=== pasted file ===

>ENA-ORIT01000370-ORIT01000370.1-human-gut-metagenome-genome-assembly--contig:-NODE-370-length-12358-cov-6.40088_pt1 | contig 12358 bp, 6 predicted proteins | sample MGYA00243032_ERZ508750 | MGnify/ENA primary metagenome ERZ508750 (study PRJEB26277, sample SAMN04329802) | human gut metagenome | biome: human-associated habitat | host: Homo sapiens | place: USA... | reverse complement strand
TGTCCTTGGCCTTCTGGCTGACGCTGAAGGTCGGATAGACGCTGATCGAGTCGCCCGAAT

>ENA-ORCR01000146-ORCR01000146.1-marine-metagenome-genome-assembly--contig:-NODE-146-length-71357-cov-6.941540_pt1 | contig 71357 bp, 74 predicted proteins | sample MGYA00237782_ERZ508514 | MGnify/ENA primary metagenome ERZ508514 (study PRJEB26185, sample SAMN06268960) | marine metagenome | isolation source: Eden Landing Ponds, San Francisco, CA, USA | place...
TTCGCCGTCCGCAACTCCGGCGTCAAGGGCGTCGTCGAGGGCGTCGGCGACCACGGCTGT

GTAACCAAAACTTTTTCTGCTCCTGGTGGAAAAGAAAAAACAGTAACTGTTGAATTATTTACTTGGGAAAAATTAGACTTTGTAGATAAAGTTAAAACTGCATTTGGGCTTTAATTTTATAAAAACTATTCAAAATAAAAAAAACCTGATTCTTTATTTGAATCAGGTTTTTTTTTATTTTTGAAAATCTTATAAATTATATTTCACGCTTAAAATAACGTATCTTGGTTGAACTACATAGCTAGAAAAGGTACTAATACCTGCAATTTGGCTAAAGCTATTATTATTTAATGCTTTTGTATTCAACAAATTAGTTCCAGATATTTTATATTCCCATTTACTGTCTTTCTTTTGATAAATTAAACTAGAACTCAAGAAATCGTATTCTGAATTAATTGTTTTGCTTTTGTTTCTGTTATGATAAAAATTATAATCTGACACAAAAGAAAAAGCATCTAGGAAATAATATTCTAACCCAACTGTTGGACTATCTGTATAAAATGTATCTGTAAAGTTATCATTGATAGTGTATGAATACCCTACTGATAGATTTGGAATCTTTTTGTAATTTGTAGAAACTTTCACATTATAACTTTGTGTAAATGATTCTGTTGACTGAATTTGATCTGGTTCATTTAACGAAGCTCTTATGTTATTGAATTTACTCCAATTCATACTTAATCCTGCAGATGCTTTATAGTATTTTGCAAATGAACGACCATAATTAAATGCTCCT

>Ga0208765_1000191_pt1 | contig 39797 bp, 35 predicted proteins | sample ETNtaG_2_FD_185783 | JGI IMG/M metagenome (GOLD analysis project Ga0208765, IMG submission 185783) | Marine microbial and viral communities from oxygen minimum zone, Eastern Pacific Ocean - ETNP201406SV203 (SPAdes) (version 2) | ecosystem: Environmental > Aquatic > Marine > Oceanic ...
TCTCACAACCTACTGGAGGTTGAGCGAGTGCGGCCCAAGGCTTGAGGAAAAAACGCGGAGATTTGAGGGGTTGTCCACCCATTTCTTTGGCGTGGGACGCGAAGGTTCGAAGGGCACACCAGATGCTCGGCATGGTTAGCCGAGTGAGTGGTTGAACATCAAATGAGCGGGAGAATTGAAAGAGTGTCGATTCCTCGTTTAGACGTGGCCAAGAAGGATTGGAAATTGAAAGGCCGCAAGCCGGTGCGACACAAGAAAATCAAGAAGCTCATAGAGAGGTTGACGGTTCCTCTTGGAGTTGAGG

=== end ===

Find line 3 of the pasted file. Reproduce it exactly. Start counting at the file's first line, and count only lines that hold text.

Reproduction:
>ENA-ORCR01000146-ORCR01000146.1-marine-metagenome-genome-assembly--contig:-NODE-146-length-71357-cov-6.941540_pt1 | contig 71357 bp, 74 predicted proteins | sample MGYA00237782_ERZ508514 | MGnify/ENA primary metagenome ERZ508514 (study PRJEB26185, sample SAMN06268960) | marine metagenome | isolation source: Eden Landing Ponds, San Francisco, CA, USA | place...